Trial set for mid-September in Ontario County Court

CANANDAIGUA — A trial is scheduled to begin Sept. 13 for Robert J. Clegg, 18, of Canandaigua, who is accused of intentionally murdering 21-year-old Nicholas Bice Sept. 30 in his Camelot Square apartment and setting the residence on fire.

Clegg Wednesday would not accept a plea offer from Ontario County District Attorney Jim Ritts that would have allowed him to plead guilty to fewer counts in exchange for a sentence of 25 years to life in prison, with restitution to be determined at a later hearing.

Clegg, who is being held in Ontario County Jail without bail, is charged with first-degree murder in connection with Bice's death; two counts each of first-degree burglary and first-degree robbery for allegedly entering Bice's apartment, threatening him with a baton type flashlight, forcibly stealing property from Bice and causing him serious physical injury; and second-degree arson for allegedly setting the fire in Bice's apartment.

He was arrested on Oct. 1 on a charge of fourth-degree criminal possession of marijuana, an arrest his attorney, Robert Zimmerman of Shortsville, has called a pretext to hold Clegg, saying Clegg was not in possession of marijuana at that time.

Ritts offered to allow Clegg to plead guilty to just the murder and arson charges, but Zimmerman said he needed more time to get all of the items he asked for, in what is called the discovery process, to see what evidence prosecutors have so he can properly assist his client in making a decision.

Zimmerman told Ontario County Court Judge William Kocher he just received the complete autopsy report that morning, although he noted it was earlier than he expected.

Zimmerman is also asking for copies of information taken from Bice's cell phone and the cell phones of three other people who were not identified in open court or afterward; and DNA data gathered from the scene, along with reports of the process investigators used to try to match it to samples taken from Clegg, Bice and two others.

Zimmerman said he wants GPS tracking reports of where a K-9 searched after the crime, videos and photos from drone surveillance used at the scene and information prosecutors gathered from Bice's Facebook and Snapchat accounts.

Ritts said discovery has been extensive and that every document prosecutors received had been turned over to Zimmerman, but he would review the request and see if the material he is asking for exists.

He added there is overwhelming evidence, from his perspective, that Clegg is the person who was in the apartment at the time of Bice's murder.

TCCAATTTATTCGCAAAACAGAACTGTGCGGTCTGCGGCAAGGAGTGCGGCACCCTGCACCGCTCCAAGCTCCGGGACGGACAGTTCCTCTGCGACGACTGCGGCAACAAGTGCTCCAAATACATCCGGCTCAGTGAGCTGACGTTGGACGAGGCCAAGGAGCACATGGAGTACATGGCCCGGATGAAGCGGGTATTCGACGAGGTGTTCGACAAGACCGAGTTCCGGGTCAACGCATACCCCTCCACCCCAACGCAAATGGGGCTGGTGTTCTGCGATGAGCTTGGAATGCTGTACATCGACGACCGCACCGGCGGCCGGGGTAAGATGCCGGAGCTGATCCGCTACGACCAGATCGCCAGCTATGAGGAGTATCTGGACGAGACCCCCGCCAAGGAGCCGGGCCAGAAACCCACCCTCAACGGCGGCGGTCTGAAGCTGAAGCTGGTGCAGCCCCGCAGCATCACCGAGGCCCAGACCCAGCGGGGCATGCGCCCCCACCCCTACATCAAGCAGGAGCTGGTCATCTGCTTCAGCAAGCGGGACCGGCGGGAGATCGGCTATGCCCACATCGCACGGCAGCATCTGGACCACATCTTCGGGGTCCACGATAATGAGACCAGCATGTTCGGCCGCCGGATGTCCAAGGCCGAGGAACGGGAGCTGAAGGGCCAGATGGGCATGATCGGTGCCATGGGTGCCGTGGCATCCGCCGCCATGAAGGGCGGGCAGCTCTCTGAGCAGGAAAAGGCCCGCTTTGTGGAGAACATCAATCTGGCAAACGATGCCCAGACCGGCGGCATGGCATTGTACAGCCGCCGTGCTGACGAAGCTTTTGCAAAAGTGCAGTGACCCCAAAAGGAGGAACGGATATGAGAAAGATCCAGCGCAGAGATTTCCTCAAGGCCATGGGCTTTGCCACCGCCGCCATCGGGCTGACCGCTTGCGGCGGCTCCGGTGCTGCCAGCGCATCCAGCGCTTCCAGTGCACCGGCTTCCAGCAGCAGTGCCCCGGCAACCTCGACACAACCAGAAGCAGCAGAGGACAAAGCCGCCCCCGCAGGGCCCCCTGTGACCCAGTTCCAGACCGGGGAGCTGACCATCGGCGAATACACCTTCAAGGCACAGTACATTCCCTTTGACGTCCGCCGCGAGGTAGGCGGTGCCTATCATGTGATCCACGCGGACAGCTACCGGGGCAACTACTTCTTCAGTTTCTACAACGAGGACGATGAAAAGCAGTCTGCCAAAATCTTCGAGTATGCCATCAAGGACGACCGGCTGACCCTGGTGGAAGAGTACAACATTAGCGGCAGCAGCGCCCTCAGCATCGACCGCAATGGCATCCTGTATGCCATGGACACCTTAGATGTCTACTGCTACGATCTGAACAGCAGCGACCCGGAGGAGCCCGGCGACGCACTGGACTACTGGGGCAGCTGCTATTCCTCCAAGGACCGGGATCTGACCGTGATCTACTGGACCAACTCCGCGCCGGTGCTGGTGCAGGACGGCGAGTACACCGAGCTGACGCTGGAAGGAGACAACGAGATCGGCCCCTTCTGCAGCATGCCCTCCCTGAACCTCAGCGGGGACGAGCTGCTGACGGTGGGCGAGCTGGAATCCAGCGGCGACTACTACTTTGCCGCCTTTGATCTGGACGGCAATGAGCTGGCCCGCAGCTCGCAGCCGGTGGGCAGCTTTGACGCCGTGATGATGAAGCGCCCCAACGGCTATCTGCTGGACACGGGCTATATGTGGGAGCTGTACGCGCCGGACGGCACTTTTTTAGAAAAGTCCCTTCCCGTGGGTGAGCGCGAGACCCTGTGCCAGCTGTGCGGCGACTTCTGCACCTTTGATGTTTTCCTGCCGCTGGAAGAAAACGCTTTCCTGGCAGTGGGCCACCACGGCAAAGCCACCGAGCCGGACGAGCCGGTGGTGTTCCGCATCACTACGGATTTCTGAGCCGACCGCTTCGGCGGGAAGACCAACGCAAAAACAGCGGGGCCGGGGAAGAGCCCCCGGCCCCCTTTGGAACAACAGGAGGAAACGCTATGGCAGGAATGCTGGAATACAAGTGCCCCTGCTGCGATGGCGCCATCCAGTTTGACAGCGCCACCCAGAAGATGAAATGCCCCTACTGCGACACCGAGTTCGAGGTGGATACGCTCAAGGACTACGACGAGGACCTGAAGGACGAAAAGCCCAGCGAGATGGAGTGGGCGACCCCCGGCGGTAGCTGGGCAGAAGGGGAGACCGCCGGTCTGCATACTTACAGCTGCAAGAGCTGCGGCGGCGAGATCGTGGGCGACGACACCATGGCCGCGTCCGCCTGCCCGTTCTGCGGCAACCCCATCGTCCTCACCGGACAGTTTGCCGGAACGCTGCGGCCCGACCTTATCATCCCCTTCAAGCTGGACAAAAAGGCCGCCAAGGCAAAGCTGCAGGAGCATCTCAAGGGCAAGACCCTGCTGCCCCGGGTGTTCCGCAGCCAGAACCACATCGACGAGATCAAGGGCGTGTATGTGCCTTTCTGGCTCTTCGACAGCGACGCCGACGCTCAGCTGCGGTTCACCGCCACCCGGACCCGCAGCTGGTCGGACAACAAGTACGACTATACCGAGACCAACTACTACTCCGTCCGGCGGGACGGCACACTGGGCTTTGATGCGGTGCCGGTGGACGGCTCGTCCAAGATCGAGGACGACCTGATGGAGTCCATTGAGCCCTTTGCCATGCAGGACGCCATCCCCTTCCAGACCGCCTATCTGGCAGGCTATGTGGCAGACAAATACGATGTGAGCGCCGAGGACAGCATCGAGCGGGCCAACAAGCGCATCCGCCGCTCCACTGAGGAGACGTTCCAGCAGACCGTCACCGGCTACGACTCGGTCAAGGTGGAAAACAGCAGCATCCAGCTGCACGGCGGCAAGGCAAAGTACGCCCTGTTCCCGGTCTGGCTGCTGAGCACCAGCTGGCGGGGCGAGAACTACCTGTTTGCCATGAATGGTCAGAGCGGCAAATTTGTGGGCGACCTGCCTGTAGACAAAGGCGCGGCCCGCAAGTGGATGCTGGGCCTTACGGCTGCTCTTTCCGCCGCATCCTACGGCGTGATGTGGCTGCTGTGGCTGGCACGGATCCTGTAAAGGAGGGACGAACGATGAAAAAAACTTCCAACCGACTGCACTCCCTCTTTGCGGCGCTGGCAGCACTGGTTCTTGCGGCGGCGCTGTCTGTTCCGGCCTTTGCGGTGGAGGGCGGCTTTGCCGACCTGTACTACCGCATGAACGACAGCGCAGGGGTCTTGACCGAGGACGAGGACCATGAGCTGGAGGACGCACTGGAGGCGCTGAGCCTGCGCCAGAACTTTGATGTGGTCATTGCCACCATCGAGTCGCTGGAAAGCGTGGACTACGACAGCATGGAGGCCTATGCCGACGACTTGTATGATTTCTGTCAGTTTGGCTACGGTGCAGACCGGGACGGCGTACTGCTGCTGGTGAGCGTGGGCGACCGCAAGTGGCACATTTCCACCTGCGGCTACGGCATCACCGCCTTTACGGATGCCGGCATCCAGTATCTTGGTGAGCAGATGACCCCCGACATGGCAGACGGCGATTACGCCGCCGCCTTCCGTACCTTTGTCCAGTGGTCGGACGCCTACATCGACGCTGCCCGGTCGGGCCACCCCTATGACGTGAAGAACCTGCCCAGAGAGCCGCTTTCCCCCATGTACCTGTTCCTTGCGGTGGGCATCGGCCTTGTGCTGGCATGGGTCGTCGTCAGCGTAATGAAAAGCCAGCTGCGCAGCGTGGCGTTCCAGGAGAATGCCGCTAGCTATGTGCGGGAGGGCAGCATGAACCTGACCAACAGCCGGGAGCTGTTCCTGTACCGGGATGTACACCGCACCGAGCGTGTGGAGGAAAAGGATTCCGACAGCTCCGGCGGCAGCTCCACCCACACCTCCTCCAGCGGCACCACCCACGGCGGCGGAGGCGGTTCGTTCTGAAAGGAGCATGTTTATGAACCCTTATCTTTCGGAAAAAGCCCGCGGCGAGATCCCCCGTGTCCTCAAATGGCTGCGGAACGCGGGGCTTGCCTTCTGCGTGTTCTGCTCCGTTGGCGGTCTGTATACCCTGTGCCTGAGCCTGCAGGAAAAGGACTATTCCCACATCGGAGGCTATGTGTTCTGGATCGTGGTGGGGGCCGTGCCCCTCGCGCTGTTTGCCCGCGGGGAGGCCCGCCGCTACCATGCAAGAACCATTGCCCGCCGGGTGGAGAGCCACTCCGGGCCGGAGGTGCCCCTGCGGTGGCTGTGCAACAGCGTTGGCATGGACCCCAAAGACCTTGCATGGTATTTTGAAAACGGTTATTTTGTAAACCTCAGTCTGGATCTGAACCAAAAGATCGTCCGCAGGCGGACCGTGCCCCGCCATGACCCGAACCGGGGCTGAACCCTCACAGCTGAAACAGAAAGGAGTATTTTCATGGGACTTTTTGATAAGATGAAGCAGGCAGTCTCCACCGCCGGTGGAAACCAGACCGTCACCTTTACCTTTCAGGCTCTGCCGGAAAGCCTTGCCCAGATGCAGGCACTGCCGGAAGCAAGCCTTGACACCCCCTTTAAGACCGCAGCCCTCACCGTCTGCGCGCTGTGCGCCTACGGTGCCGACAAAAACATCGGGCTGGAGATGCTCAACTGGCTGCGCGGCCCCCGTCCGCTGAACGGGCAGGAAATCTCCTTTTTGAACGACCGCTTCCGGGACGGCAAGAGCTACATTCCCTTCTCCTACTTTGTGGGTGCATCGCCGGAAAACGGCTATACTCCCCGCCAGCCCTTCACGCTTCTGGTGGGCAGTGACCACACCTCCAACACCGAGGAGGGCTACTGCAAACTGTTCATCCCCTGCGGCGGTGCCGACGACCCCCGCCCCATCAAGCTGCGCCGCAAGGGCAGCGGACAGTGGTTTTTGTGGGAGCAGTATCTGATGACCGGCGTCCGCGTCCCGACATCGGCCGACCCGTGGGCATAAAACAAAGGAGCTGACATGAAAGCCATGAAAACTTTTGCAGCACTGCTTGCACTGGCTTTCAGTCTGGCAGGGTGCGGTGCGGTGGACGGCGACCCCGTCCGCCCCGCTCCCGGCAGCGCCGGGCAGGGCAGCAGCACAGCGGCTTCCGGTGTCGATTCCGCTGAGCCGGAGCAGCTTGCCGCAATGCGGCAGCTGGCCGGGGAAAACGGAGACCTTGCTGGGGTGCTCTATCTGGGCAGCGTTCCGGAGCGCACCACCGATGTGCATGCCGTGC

Canandaigua firefighters were called to the apartment complex late in the morning on Sept. 30 for an apartment fire. After extinguishing the blaze, they discovered Bice's body.

Ritts said Bice died of multiple blunt force trauma. Outside the courtroom, he said Clegg and Bice are believed to have been the only two people in the apartment at the time.

“There is no indication anybody else was involved at this point, but certainly we'll have conversations if people have other information,” he said.

Clegg was on interim probation at the time of Bice's murder, awaiting sentencing on a burglary charge to which he pleaded guilty earlier in 2017 in connection with an unlawful entry into a Farmington home — so the marijuana charge resulted in an alleged violation, allowing Clegg to be held without bail pending the outcome of that disposition.

Kocher revoked bail in December when Clegg was arraigned on the current charges.

After Ritts said he was withdrawing the plea offer, Kocher turned to Zimmerman, who said his client was in no position to make a decision without complete discovery and that he would need a month or two to get the information and have it reviewed by his own expert.

Kocher told Clegg he was required to explain that if he is convicted at trial of all counts, he would be looking at life without parole, which Ritts noted would be the maximum sentence.

Zimmerman said he saw it as raising the issue of effective assistance of counsel on appeal if Clegg were to accept the offer without having the additional evidence items he requested.

“So, he's rejecting the offer?” asked Kocher.

“No, he's not,” said Zimmerman. “He's not rejecting it. He's not accepting it.”

He then questioned what he called a warrantless search of a backpack belonging to Clegg that had been seized from a third-party vehicle in which he had been a passenger, but the court ruled Clegg had no legal expectation of privacy.

Outside the courtroom, Ritts declined to reveal the car's owner, but Zimmerman said it belonged to the parents of Clegg's girlfriend. Zimmerman said Clegg's girlfriend had been called in for an interview with prosecutors who he said claim she gave them permission to take the backpack. Zimmerman said the backpack contained marijuana and money.

Kocher scheduled a hearing for April 19 to hear testimony to determine if statements Clegg made to authorities may be used against him at trial.